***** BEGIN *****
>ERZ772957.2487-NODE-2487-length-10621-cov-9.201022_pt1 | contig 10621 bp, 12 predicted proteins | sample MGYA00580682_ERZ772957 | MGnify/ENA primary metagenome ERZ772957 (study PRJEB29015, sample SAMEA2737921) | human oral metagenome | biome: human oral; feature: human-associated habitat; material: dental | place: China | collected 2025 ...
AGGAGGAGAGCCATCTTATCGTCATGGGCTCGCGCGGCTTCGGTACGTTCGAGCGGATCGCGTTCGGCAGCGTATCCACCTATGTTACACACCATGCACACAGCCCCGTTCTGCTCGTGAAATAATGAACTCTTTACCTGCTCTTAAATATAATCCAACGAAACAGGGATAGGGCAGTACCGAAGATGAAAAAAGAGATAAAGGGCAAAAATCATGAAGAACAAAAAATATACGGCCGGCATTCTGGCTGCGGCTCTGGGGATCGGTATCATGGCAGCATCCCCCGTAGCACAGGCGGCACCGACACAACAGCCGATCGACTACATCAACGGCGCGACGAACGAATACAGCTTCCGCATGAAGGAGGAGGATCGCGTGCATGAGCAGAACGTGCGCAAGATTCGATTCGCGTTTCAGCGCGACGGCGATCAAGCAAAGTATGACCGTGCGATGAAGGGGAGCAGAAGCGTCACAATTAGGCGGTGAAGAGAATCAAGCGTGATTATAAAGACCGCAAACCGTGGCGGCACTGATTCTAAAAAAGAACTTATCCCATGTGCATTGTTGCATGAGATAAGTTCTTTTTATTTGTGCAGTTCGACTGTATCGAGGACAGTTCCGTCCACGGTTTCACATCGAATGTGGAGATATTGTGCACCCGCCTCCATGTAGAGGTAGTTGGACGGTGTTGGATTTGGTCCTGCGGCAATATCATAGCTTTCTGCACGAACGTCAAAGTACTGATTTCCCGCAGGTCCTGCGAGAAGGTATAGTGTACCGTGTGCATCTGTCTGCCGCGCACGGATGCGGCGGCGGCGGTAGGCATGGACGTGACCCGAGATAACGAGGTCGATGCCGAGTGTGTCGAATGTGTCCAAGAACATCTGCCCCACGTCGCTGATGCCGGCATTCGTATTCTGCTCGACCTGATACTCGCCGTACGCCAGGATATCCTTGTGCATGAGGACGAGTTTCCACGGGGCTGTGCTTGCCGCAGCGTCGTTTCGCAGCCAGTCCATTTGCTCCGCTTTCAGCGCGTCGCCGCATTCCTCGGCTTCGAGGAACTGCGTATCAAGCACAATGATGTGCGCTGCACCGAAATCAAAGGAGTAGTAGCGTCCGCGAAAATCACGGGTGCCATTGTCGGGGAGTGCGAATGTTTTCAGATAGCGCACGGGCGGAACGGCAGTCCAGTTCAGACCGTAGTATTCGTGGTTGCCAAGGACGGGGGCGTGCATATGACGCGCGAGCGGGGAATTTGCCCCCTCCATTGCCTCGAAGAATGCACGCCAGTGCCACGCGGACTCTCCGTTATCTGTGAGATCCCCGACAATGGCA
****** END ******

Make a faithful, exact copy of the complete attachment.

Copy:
>ERZ772957.2487-NODE-2487-length-10621-cov-9.201022_pt1 | contig 10621 bp, 12 predicted proteins | sample MGYA00580682_ERZ772957 | MGnify/ENA primary metagenome ERZ772957 (study PRJEB29015, sample SAMEA2737921) | human oral metagenome | biome: human oral; feature: human-associated habitat; material: dental | place: China | collected 2025 ...
AGGAGGAGAGCCATCTTATCGTCATGGGCTCGCGCGGCTTCGGTACGTTCGAGCGGATCGCGTTCGGCAGCGTATCCACCTATGTTACACACCATGCACACAGCCCCGTTCTGCTCGTGAAATAATGAACTCTTTACCTGCTCTTAAATATAATCCAACGAAACAGGGATAGGGCAGTACCGAAGATGAAAAAAGAGATAAAGGGCAAAAATCATGAAGAACAAAAAATATACGGCCGGCATTCTGGCTGCGGCTCTGGGGATCGGTATCATGGCAGCATCCCCCGTAGCACAGGCGGCACCGACACAACAGCCGATCGACTACATCAACGGCGCGACGAACGAATACAGCTTCCGCATGAAGGAGGAGGATCGCGTGCATGAGCAGAACGTGCGCAAGATTCGATTCGCGTTTCAGCGCGACGGCGATCAAGCAAAGTATGACCGTGCGATGAAGGGGAGCAGAAGCGTCACAATTAGGCGGTGAAGAGAATCAAGCGTGATTATAAAGACCGCAAACCGTGGCGGCACTGATTCTAAAAAAGAACTTATCCCATGTGCATTGTTGCATGAGATAAGTTCTTTTTATTTGTGCAGTTCGACTGTATCGAGGACAGTTCCGTCCACGGTTTCACATCGAATGTGGAGATATTGTGCACCCGCCTCCATGTAGAGGTAGTTGGACGGTGTTGGATTTGGTCCTGCGGCAATATCATAGCTTTCTGCACGAACGTCAAAGTACTGATTTCCCGCAGGTCCTGCGAGAAGGTATAGTGTACCGTGTGCATCTGTCTGCCGCGCACGGATGCGGCGGCGGCGGTAGGCATGGACGTGACCCGAGATAACGAGGTCGATGCCGAGTGTGTCGAATGTGTCCAAGAACATCTGCCCCACGTCGCTGATGCCGGCATTCGTATTCTGCTCGACCTGATACTCGCCGTACGCCAGGATATCCTTGTGCATGAGGACGAGTTTCCACGGGGCTGTGCTTGCCGCAGCGTCGTTTCGCAGCCAGTCCATTTGCTCCGCTTTCAGCGCGTCGCCGCATTCCTCGGCTTCGAGGAACTGCGTATCAAGCACAATGATGTGCGCTGCACCGAAATCAAAGGAGTAGTAGCGTCCGCGAAAATCACGGGTGCCATTGTCGGGGAGTGCGAATGTTTTCAGATAGCGCACGGGCGGAACGGCAGTCCAGTTCAGACCGTAGTATTCGTGGTTGCCAAGGACGGGGGCGTGCATATGACGCGCGAGCGGGGAATTTGCCCCCTCCATTGCCTCGAAGAATGCACGCCAGTGCCACGCGGACTCTCCGTTATCTGTGAGATCCCCGACAATGGCA